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Illustration: Aïda Amer/Axios

A national poll conducted by the Institute of Politics at Harvard Kennedy School found historic interest among 18-to-29 year olds in the upcoming election, which could potentially lead to a massive voter turnout among age group.

Why it matters: With just over a week until Election Day, 63% of the poll's respondents indicated they will “definitely be voting,” which is the highest proportion of respondents in the twenty years the poll has been conducted. These young voters are motivated by a number of social issues.

  • Young Americans as a whole wish to see increased policy actions to address healthcare issues (72%) and to improve access to mental health services (75%).
  • 71% of all young Americans (including 50% of young Republicans) support increased government action to improve race relations. 
  • 36% of these voters believe their opportunities to succeed will be better than their parents’ generation, 29% believe about the same, and 34% believe opportunities will be worse, yet only 24% of older age groups thought they had less opportunities than their parents.

The big picture: While a majority of these young voters prefer candidate Joe Biden to President Trump, Trump supporters are much more confident that their candidate will win than Biden supporters.

  • Biden is viewed favorably by 56% of likely voters, although 41% view him unfavorably remains unchanged.
  • Roughly half of all likely voters in this age group plan on voting by mail or absentee ballot. 57% of Biden supporters plan to vote by mail, while 58% of Trump supporters plan to vote in person on election day.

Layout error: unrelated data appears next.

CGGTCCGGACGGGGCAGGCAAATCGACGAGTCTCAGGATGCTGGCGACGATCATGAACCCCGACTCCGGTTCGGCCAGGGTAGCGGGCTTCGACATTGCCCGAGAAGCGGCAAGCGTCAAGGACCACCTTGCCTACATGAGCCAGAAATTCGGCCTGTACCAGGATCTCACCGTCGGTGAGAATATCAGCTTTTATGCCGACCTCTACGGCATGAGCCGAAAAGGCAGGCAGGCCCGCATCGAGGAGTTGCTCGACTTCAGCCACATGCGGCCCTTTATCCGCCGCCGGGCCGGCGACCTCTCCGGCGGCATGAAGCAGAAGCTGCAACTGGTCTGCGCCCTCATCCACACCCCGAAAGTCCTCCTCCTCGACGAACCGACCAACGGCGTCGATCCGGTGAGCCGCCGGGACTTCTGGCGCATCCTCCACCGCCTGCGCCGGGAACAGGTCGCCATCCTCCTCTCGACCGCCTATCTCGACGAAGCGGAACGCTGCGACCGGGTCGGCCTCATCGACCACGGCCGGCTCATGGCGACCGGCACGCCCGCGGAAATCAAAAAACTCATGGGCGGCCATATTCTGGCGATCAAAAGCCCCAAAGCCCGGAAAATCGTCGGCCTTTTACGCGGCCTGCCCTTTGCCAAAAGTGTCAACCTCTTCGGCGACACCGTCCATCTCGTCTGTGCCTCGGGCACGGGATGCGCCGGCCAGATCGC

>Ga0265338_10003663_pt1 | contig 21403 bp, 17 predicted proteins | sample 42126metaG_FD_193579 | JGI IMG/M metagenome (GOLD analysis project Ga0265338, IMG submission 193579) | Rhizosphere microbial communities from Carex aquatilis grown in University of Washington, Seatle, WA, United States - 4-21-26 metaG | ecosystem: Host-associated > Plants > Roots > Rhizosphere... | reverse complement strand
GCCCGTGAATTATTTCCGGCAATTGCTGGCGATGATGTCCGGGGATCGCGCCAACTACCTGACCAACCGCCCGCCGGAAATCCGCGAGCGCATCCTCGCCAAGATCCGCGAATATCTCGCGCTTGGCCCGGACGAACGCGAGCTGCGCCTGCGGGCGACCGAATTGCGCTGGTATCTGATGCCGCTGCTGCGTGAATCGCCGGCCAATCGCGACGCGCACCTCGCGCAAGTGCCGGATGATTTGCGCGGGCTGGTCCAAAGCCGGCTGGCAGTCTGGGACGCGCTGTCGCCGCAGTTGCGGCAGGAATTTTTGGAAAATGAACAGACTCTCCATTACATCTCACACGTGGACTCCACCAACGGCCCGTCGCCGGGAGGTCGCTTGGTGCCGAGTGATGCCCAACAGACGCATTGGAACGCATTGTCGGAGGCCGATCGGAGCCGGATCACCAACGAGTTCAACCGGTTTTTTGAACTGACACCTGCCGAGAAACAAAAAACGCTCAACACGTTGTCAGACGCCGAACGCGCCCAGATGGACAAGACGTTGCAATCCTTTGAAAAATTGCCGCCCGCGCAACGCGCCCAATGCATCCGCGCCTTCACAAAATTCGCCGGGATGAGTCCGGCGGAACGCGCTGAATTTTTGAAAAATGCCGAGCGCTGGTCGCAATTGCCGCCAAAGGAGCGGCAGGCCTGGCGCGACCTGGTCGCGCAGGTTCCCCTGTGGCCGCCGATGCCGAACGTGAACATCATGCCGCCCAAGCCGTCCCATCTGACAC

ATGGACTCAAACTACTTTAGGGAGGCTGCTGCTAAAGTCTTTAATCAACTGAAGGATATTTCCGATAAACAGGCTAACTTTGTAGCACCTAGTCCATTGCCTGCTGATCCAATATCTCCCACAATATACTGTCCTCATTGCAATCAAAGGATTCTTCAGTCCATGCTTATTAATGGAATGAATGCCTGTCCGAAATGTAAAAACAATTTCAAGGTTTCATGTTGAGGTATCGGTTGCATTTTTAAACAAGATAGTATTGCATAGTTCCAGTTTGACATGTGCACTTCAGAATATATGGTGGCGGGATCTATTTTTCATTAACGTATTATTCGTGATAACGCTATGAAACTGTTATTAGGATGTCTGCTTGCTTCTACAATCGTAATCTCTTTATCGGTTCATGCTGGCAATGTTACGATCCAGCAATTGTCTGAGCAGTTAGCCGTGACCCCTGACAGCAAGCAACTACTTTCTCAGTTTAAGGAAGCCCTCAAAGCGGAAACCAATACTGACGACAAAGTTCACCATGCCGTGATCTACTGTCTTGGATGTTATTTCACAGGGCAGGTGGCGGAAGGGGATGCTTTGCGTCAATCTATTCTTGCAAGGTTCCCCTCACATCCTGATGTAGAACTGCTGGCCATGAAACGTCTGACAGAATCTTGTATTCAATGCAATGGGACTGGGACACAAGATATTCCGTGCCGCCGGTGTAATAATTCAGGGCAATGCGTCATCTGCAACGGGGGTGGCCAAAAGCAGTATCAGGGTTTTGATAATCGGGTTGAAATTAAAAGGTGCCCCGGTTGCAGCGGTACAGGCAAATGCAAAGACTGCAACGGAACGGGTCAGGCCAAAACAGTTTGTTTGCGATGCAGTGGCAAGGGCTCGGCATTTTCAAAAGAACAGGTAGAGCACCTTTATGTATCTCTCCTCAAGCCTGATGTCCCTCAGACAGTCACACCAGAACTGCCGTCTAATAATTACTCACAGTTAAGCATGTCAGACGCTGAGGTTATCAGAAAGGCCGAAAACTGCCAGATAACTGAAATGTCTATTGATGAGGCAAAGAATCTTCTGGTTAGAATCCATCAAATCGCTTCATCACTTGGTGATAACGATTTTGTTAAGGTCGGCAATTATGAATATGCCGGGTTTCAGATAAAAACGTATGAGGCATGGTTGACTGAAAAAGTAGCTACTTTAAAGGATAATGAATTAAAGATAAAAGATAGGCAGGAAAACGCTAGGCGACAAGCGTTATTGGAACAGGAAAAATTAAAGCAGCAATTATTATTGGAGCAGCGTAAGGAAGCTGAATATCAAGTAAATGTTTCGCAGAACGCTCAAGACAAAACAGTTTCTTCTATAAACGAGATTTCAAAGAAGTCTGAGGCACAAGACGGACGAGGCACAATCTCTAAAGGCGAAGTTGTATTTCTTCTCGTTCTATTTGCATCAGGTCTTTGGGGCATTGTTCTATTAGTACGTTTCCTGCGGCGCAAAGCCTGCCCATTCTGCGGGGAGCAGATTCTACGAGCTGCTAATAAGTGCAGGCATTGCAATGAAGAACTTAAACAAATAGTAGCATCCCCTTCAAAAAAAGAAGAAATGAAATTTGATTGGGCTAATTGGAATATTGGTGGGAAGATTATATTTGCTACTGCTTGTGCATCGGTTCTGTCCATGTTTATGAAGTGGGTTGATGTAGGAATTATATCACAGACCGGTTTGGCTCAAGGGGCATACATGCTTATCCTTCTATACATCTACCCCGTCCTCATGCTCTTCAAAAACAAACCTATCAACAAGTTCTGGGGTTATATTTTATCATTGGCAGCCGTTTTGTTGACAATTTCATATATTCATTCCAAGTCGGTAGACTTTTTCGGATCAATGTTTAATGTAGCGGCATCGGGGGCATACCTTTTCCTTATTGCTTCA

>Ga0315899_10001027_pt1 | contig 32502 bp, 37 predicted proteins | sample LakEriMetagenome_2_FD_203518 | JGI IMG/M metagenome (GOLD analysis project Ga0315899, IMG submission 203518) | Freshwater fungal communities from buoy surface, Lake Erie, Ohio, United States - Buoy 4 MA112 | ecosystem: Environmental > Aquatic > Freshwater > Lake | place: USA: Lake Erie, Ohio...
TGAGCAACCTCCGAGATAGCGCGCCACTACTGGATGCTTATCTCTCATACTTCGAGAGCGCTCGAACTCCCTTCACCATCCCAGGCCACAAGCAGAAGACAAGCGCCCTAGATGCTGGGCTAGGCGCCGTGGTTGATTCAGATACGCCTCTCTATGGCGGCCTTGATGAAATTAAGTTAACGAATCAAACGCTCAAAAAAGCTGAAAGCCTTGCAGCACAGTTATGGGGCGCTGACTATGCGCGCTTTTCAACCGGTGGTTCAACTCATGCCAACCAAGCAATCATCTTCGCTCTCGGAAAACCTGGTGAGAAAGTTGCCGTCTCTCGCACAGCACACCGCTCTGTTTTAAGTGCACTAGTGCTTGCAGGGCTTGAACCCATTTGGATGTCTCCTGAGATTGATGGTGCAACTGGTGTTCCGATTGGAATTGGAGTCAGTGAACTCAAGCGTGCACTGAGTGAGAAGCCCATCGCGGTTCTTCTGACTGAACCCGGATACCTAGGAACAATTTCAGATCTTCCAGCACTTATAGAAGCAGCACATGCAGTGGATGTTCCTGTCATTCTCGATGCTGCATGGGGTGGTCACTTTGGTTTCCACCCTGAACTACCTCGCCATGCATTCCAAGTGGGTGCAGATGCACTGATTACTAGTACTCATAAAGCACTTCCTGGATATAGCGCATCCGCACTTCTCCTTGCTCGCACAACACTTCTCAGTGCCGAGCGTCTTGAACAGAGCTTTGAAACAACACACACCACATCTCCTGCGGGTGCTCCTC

• Nearly half of young black voters would cast their ballots on election day, since only 50% of this group are very confident their ballots will be counted.

Methodology: This poll of 2,026 18- to 29- year-olds, including 1,229 likely voters, was organized with undergraduate students from the Harvard Public Opinion Project (HPOP) and supervised by Chase H. Harrison, Ph.D.  In this approach, the calibrating sample was provided by the KnowledgePanel probability-based sample source (n=1,005), while the sample to be calibrated was provided by non-probability, opt-in web panel sample sources (n=1,021). Interviews were conducted in English and Spanish between September 23 and October 11, 2020 and the margin of error for the total sample is +/- 2.99%.

Go deeper

Bryan Walsh, author of Future
Jan 20, 2021 - Politics & Policy

President Biden faces a deeply broken America

Illustration: Aïda Amer/Axios

As President Biden begins his term in office today, he'll be tasked with leading a country beset with deep, long-term problems.

Why it matters: Though the pandemic has made them worse, existential challenges around inequality, social alienation and political division in the U.S. were in place well before SARS-CoV-2 arrived on American shores. The country's future will depend in large part on whether the choices made over the next four years can flatten the curve of American decline.

N.Y. Times faces culture clashes as business booms

Illustration: Sarah Grillo/Axios

New York Times columnist David Brooks' resignation from a paid gig at a think tank on Saturday is the latest in a flurry of scandals that America's biggest and most successful newspaper company has endured in the past year.

Driving the news: Brooks resigned from the Aspen Institute following a BuzzFeed News investigation that uncovered conflicts of interest between his reporting and money he accepted from corporate donors for a project called "Weave" that he worked on at the nonprofit.

America rebalances its post-Trump news diet

Illustration: Annelise Capossela/Axios

Nearly halfway through President Biden's first 100 days, data shows that Americans are learning to wean themselves off of news — and especially politics.

Why it matters: The departure of former President Trump's once-ubiquitous presence in the news cycle has reoriented the country's attention.